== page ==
Expanded Manila vehicle reduction scheme continues to penalize law-abiding private motorists

edsa_trafficIt wouldn’t take a rocket scientist to predict the response the Metro Manila Development Authority (MMDA) will get if it extends the proposed expansion of the ‘number coding scheme’ to the city’s privately-operated public utility vehicles (PUVs). Under Metro Manila’s current Unified Vehicular Volume Reduction Program (UVVRP), vehicles ending in any one of two license plate number endings assigned to each day of the work week are banned from the road.

Under the present UVVRP, vehicles with license plates ending in 1 and 2 are barred from using EDSA and other major metro roads every Monday from 7 a.m. to 10 a.m. and from 3 p.m. to 7 p.m. Vehicles with license plates ending in 2 and 3 are barred from EDSA and other major streets every Tuesday; 4 and 5 (Wednesday); 6 and 7 (Thursday); 8 and 9 (Friday). The UVVRP is not implemented on weekends and during public holidays.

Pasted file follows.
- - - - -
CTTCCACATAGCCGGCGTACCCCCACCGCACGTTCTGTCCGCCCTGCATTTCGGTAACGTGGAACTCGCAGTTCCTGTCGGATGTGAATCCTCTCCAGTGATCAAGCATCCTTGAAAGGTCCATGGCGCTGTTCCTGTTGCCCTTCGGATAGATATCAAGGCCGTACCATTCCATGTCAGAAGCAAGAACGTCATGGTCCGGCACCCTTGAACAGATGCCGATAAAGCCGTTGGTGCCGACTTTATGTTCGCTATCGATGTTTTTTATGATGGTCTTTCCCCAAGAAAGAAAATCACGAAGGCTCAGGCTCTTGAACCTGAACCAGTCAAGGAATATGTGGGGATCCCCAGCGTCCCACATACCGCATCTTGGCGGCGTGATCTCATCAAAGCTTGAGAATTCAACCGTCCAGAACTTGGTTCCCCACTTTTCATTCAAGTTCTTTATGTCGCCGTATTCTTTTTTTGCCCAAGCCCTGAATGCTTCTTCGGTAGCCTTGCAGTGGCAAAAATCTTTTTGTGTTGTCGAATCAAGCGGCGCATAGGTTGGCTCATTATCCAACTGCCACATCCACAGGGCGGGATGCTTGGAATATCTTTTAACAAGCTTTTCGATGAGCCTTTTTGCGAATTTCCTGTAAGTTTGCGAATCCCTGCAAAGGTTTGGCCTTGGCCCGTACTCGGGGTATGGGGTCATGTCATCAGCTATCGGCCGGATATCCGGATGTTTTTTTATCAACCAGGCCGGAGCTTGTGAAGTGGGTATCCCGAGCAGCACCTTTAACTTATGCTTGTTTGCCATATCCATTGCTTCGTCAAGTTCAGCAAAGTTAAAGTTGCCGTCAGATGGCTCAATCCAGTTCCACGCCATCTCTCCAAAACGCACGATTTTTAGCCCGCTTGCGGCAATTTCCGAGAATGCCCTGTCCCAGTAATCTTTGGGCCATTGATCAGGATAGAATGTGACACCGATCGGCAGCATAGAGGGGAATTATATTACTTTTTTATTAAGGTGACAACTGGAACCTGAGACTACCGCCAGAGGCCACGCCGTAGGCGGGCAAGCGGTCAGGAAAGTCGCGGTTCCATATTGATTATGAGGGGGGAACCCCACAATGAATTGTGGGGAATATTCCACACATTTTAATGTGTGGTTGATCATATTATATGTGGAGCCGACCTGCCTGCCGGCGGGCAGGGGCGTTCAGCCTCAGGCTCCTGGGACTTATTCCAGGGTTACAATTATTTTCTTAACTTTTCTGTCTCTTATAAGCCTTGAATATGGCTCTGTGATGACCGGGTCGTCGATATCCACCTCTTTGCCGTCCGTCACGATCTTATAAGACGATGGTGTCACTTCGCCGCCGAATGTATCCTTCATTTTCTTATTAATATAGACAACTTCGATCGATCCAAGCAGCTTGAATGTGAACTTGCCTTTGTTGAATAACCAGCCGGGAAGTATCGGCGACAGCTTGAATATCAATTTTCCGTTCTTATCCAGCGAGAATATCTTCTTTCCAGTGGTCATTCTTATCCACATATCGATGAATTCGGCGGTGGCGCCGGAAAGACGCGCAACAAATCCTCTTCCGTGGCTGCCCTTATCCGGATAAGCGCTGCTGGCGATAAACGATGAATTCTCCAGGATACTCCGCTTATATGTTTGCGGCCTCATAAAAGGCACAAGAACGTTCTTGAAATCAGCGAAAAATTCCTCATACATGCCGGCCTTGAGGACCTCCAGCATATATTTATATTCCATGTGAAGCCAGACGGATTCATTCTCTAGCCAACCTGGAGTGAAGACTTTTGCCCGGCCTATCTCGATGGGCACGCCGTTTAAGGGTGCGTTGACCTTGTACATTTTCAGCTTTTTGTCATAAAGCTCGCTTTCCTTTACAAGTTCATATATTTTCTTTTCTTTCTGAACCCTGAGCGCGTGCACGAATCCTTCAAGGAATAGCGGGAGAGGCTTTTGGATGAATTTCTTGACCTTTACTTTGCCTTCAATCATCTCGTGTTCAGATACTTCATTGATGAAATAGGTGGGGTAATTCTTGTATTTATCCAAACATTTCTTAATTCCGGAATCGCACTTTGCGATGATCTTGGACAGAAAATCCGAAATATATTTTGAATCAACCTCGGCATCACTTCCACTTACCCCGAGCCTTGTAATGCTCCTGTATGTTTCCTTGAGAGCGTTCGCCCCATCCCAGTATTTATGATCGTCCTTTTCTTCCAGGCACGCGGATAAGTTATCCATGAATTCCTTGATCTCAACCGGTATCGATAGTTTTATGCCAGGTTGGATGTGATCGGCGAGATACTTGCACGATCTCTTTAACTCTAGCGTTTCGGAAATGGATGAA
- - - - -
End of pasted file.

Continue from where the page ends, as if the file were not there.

Under the present UVVRP, a “window” period is allowed from 10 a.m. to 3 p.m. except in Makati City where the scheme is effective for the entire day. Other cities such as Marikina and Taguig, do not implement the UVVRP.

The expansion of the scheme now being proposed by the MMDA involves assigning four number endings per day…

Under the modified UVVRP, vehicles with license plates ending in 1,2,3 and 4 would be banned from using EDSA the whole day on Mondays; 5,6,7,8 (Tuesday); 9,0,1,2 (Wednesday); 3,4,5,6 (Thursday) and 7,8,9,0 (Friday).

As for the applicability of the new scheme to the metropolis’s unruly public utility buses and jeepneys, “[MMDA Chairman Francis] Tolentino said that it would be up to the MMC to decide whether public utility vehicles (PUVs) such as buses and jeepneys that also use EDSA, would be covered by the modified UVVRP.”

But just like Metro Manila’s millions of squatters, public utility vehicle operators and drivers are special to the country’s politicians. Many of the operators of bus and jeepney fleets are patronage entrepreneurs, many of them relatives of local and national officials and, still others, members of the military and police force. It is therefore very unlikely that the proposal to include them in the new scheme will fly and, as usual, it will be private motorists who will be penalised by the new ordinance.